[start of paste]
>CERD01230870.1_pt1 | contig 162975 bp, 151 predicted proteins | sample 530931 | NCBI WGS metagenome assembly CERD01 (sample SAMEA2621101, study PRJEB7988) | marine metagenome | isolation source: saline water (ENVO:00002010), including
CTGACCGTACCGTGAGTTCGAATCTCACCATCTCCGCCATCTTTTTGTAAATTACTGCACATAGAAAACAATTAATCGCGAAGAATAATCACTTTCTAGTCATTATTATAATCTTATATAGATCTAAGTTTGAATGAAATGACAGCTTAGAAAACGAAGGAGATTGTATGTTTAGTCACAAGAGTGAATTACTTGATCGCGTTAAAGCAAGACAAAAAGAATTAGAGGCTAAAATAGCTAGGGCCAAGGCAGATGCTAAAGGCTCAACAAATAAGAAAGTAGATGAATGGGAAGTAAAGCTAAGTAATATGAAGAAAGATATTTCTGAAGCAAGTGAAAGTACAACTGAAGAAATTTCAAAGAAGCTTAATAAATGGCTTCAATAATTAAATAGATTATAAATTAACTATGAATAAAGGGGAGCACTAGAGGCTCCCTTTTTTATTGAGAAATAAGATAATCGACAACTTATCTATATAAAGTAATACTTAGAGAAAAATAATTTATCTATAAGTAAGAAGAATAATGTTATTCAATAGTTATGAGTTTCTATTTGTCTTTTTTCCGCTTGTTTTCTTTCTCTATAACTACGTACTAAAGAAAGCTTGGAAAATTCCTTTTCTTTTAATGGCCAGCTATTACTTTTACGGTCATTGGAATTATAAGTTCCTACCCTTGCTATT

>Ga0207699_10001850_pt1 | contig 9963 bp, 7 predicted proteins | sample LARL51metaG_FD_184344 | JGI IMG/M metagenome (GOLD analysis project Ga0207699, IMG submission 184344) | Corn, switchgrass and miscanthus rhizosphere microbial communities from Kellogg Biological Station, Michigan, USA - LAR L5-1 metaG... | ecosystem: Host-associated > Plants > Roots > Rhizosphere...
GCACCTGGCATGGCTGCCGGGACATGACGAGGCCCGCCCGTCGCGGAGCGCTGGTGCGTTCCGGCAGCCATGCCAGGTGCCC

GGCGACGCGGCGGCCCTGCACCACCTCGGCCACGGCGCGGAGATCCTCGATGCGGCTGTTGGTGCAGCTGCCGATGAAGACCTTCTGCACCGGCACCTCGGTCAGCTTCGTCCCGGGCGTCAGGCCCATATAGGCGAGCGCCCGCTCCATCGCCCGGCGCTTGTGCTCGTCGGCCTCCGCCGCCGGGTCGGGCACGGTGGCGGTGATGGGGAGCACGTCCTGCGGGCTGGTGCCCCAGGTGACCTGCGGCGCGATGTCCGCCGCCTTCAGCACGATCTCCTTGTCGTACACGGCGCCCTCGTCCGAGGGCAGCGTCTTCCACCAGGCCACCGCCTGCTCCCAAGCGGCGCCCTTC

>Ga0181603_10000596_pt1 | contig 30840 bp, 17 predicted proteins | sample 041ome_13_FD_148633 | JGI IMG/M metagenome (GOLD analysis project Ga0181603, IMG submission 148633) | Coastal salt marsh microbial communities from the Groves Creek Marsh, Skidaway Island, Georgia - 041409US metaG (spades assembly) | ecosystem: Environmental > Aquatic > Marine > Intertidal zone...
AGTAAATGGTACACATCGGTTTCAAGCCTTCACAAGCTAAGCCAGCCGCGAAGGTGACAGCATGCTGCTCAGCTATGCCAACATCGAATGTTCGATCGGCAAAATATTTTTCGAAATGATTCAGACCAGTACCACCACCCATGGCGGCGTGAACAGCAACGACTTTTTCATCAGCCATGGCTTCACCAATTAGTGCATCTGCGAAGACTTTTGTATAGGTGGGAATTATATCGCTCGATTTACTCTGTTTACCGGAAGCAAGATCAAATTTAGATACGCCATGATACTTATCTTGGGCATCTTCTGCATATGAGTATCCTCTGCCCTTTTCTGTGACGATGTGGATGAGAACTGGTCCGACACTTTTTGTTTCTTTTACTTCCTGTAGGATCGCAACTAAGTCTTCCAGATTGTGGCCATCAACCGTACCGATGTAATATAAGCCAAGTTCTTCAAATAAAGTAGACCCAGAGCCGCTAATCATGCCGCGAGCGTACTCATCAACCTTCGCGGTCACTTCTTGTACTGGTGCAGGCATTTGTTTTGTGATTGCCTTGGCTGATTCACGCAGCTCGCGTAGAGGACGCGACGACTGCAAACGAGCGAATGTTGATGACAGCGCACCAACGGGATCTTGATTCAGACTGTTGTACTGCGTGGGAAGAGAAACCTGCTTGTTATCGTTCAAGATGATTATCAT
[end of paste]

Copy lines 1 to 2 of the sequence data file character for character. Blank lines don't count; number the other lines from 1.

>CERD01230870.1_pt1 | contig 162975 bp, 151 predicted proteins | sample 530931 | NCBI WGS metagenome assembly CERD01 (sample SAMEA2621101, study PRJEB7988) | marine metagenome | isolation source: saline water (ENVO:00002010), including
CTGACCGTACCGTGAGTTCGAATCTCACCATCTCCGCCATCTTTTTGTAAATTACTGCACATAGAAAACAATTAATCGCGAAGAATAATCACTTTCTAGTCATTATTATAATCTTATATAGATCTAAGTTTGAATGAAATGACAGCTTAGAAAACGAAGGAGATTGTATGTTTAGTCACAAGAGTGAATTACTTGATCGCGTTAAAGCAAGACAAAAAGAATTAGAGGCTAAAATAGCTAGGGCCAAGGCAGATGCTAAAGGCTCAACAAATAAGAAAGTAGATGAATGGGAAGTAAAGCTAAGTAATATGAAGAAAGATATTTCTGAAGCAAGTGAAAGTACAACTGAAGAAATTTCAAAGAAGCTTAATAAATGGCTTCAATAATTAAATAGATTATAAATTAACTATGAATAAAGGGGAGCACTAGAGGCTCCCTTTTTTATTGAGAAATAAGATAATCGACAACTTATCTATATAAAGTAATACTTAGAGAAAAATAATTTATCTATAAGTAAGAAGAATAATGTTATTCAATAGTTATGAGTTTCTATTTGTCTTTTTTCCGCTTGTTTTCTTTCTCTATAACTACGTACTAAAGAAAGCTTGGAAAATTCCTTTTCTTTTAATGGCCAGCTATTACTTTTACGGTCATTGGAATTATAAGTTCCTACCCTTGCTATT